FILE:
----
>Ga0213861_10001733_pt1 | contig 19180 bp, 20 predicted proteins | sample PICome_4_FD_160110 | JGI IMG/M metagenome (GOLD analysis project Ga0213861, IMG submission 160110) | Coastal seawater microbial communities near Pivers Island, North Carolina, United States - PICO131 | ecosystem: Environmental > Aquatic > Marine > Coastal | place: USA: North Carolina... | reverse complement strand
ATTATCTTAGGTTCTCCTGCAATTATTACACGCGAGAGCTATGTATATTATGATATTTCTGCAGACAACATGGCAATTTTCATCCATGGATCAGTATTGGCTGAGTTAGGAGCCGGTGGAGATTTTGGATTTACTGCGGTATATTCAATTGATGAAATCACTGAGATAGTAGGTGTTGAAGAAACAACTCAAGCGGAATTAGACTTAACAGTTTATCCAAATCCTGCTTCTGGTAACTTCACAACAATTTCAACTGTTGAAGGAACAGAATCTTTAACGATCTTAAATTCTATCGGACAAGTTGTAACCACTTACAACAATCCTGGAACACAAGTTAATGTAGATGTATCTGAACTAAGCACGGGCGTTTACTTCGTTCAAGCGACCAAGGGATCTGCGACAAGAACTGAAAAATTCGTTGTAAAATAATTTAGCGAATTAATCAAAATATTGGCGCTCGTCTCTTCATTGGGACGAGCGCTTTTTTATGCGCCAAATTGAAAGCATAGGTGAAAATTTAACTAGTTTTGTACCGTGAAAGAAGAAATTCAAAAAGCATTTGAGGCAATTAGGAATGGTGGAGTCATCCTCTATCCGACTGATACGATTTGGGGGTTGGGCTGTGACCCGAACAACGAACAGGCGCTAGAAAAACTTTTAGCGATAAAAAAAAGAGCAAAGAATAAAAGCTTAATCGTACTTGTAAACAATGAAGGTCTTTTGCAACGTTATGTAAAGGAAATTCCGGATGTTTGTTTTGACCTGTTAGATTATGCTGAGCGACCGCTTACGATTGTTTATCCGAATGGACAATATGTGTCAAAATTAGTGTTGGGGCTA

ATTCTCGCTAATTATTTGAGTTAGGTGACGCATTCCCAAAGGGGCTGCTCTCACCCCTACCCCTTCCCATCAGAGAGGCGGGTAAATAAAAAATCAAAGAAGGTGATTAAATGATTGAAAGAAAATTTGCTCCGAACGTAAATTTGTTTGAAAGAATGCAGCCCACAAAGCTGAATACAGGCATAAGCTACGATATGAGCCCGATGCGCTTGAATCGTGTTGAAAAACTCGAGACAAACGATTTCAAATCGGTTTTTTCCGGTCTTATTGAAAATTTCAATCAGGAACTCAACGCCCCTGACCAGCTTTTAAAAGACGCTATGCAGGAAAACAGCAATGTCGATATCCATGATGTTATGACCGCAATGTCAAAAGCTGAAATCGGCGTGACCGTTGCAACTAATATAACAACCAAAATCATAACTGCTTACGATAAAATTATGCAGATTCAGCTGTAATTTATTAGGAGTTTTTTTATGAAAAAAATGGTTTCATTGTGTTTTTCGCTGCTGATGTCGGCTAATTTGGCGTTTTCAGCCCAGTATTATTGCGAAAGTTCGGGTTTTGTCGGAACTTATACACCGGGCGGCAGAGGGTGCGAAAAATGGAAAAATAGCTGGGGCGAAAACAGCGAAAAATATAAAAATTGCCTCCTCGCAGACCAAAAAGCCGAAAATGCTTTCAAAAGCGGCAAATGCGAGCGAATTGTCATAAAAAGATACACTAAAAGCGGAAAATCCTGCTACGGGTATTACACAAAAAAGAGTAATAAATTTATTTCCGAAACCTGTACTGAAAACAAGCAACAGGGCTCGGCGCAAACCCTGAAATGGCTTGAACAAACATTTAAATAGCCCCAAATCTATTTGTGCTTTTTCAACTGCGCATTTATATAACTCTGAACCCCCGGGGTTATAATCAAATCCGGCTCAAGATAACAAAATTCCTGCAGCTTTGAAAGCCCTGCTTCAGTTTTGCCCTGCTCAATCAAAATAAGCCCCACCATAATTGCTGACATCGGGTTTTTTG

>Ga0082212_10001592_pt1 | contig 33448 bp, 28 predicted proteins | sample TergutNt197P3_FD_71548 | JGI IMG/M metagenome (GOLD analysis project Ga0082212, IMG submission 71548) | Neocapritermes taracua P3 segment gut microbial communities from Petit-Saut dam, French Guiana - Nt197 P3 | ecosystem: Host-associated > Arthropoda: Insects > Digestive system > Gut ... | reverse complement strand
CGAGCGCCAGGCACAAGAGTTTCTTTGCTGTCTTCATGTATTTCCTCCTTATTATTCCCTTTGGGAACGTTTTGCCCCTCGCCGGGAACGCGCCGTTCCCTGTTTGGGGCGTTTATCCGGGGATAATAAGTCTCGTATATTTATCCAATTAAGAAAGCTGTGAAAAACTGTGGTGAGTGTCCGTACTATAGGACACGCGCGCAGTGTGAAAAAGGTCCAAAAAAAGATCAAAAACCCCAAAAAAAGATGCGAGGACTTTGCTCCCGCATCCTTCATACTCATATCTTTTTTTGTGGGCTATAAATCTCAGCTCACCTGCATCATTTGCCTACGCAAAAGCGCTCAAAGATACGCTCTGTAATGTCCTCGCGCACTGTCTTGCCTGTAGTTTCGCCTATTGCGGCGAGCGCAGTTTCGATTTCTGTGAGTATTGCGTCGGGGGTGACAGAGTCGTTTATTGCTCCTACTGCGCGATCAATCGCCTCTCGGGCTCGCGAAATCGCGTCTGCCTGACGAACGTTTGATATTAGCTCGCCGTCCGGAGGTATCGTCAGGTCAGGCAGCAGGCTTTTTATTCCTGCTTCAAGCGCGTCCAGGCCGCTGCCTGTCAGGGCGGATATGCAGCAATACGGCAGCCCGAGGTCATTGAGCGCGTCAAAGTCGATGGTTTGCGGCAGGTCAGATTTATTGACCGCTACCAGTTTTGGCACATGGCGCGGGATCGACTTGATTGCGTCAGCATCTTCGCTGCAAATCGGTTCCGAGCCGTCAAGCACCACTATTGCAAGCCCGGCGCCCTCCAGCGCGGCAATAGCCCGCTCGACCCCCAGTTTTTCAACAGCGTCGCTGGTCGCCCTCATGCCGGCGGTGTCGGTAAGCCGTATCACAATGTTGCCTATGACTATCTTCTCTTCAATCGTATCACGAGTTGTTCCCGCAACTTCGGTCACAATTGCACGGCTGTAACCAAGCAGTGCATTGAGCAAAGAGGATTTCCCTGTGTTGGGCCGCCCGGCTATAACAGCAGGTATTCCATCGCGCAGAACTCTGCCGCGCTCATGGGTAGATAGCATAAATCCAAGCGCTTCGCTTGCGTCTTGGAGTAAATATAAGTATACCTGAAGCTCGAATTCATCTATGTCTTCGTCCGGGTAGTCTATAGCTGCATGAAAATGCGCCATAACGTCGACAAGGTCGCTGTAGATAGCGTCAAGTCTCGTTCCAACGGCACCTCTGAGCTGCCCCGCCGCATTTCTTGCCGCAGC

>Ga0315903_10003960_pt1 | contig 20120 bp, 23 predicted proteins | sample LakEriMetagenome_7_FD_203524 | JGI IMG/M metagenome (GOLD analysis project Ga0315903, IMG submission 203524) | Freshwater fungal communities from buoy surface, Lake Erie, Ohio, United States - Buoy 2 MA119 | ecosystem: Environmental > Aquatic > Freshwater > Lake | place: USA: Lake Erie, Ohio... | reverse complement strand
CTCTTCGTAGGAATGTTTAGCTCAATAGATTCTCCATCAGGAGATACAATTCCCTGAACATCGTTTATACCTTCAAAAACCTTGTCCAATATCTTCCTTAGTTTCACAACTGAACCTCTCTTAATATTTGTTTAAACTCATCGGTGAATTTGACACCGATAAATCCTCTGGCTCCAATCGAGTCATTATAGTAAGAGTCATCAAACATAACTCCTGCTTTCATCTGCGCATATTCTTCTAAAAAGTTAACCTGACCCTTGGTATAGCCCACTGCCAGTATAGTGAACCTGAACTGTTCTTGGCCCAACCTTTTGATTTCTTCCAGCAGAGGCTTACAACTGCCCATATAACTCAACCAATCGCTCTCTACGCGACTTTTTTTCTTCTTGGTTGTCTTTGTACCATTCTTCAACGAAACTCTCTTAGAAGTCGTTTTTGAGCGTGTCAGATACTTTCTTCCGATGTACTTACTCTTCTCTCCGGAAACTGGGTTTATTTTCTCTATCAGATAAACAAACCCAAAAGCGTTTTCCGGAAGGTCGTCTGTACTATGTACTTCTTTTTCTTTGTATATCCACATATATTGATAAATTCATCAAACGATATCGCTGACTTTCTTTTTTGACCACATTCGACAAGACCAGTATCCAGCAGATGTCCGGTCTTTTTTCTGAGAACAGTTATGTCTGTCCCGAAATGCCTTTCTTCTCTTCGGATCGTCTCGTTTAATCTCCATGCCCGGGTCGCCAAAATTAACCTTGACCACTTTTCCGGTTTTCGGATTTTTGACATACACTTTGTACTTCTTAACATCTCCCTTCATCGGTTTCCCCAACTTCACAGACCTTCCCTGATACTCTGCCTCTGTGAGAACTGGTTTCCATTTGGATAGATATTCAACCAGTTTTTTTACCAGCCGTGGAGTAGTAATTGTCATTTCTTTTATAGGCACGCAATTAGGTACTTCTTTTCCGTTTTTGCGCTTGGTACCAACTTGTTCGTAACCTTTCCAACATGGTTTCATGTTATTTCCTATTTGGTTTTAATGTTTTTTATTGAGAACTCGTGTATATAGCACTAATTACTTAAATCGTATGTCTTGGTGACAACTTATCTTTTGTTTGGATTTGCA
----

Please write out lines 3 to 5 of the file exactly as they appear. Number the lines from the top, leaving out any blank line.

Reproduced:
ATTCTCGCTAATTATTTGAGTTAGGTGACGCATTCCCAAAGGGGCTGCTCTCACCCCTACCCCTTCCCATCAGAGAGGCGGGTAAATAAAAAATCAAAGAAGGTGATTAAATGATTGAAAGAAAATTTGCTCCGAACGTAAATTTGTTTGAAAGAATGCAGCCCACAAAGCTGAATACAGGCATAAGCTACGATATGAGCCCGATGCGCTTGAATCGTGTTGAAAAACTCGAGACAAACGATTTCAAATCGGTTTTTTCCGGTCTTATTGAAAATTTCAATCAGGAACTCAACGCCCCTGACCAGCTTTTAAAAGACGCTATGCAGGAAAACAGCAATGTCGATATCCATGATGTTATGACCGCAATGTCAAAAGCTGAAATCGGCGTGACCGTTGCAACTAATATAACAACCAAAATCATAACTGCTTACGATAAAATTATGCAGATTCAGCTGTAATTTATTAGGAGTTTTTTTATGAAAAAAATGGTTTCATTGTGTTTTTCGCTGCTGATGTCGGCTAATTTGGCGTTTTCAGCCCAGTATTATTGCGAAAGTTCGGGTTTTGTCGGAACTTATACACCGGGCGGCAGAGGGTGCGAAAAATGGAAAAATAGCTGGGGCGAAAACAGCGAAAAATATAAAAATTGCCTCCTCGCAGACCAAAAAGCCGAAAATGCTTTCAAAAGCGGCAAATGCGAGCGAATTGTCATAAAAAGATACACTAAAAGCGGAAAATCCTGCTACGGGTATTACACAAAAAAGAGTAATAAATTTATTTCCGAAACCTGTACTGAAAACAAGCAACAGGGCTCGGCGCAAACCCTGAAATGGCTTGAACAAACATTTAAATAGCCCCAAATCTATTTGTGCTTTTTCAACTGCGCATTTATATAACTCTGAACCCCCGGGGTTATAATCAAATCCGGCTCAAGATAACAAAATTCCTGCAGCTTTGAAAGCCCTGCTTCAGTTTTGCCCTGCTCAATCAAAATAAGCCCCACCATAATTGCTGACATCGGGTTTTTTG

>Ga0082212_10001592_pt1 | contig 33448 bp, 28 predicted proteins | sample TergutNt197P3_FD_71548 | JGI IMG/M metagenome (GOLD analysis project Ga0082212, IMG submission 71548) | Neocapritermes taracua P3 segment gut microbial communities from Petit-Saut dam, French Guiana - Nt197 P3 | ecosystem: Host-associated > Arthropoda: Insects > Digestive system > Gut ... | reverse complement strand
CGAGCGCCAGGCACAAGAGTTTCTTTGCTGTCTTCATGTATTTCCTCCTTATTATTCCCTTTGGGAACGTTTTGCCCCTCGCCGGGAACGCGCCGTTCCCTGTTTGGGGCGTTTATCCGGGGATAATAAGTCTCGTATATTTATCCAATTAAGAAAGCTGTGAAAAACTGTGGTGAGTGTCCGTACTATAGGACACGCGCGCAGTGTGAAAAAGGTCCAAAAAAAGATCAAAAACCCCAAAAAAAGATGCGAGGACTTTGCTCCCGCATCCTTCATACTCATATCTTTTTTTGTGGGCTATAAATCTCAGCTCACCTGCATCATTTGCCTACGCAAAAGCGCTCAAAGATACGCTCTGTAATGTCCTCGCGCACTGTCTTGCCTGTAGTTTCGCCTATTGCGGCGAGCGCAGTTTCGATTTCTGTGAGTATTGCGTCGGGGGTGACAGAGTCGTTTATTGCTCCTACTGCGCGATCAATCGCCTCTCGGGCTCGCGAAATCGCGTCTGCCTGACGAACGTTTGATATTAGCTCGCCGTCCGGAGGTATCGTCAGGTCAGGCAGCAGGCTTTTTATTCCTGCTTCAAGCGCGTCCAGGCCGCTGCCTGTCAGGGCGGATATGCAGCAATACGGCAGCCCGAGGTCATTGAGCGCGTCAAAGTCGATGGTTTGCGGCAGGTCAGATTTATTGACCGCTACCAGTTTTGGCACATGGCGCGGGATCGACTTGATTGCGTCAGCATCTTCGCTGCAAATCGGTTCCGAGCCGTCAAGCACCACTATTGCAAGCCCGGCGCCCTCCAGCGCGGCAATAGCCCGCTCGACCCCCAGTTTTTCAACAGCGTCGCTGGTCGCCCTCATGCCGGCGGTGTCGGTAAGCCGTATCACAATGTTGCCTATGACTATCTTCTCTTCAATCGTATCACGAGTTGTTCCCGCAACTTCGGTCACAATTGCACGGCTGTAACCAAGCAGTGCATTGAGCAAAGAGGATTTCCCTGTGTTGGGCCGCCCGGCTATAACAGCAGGTATTCCATCGCGCAGAACTCTGCCGCGCTCATGGGTAGATAGCATAAATCCAAGCGCTTCGCTTGCGTCTTGGAGTAAATATAAGTATACCTGAAGCTCGAATTCATCTATGTCTTCGTCCGGGTAGTCTATAGCTGCATGAAAATGCGCCATAACGTCGACAAGGTCGCTGTAGATAGCGTCAAGTCTCGTTCCAACGGCACCTCTGAGCTGCCCCGCCGCATTTCTTGCCGCAGC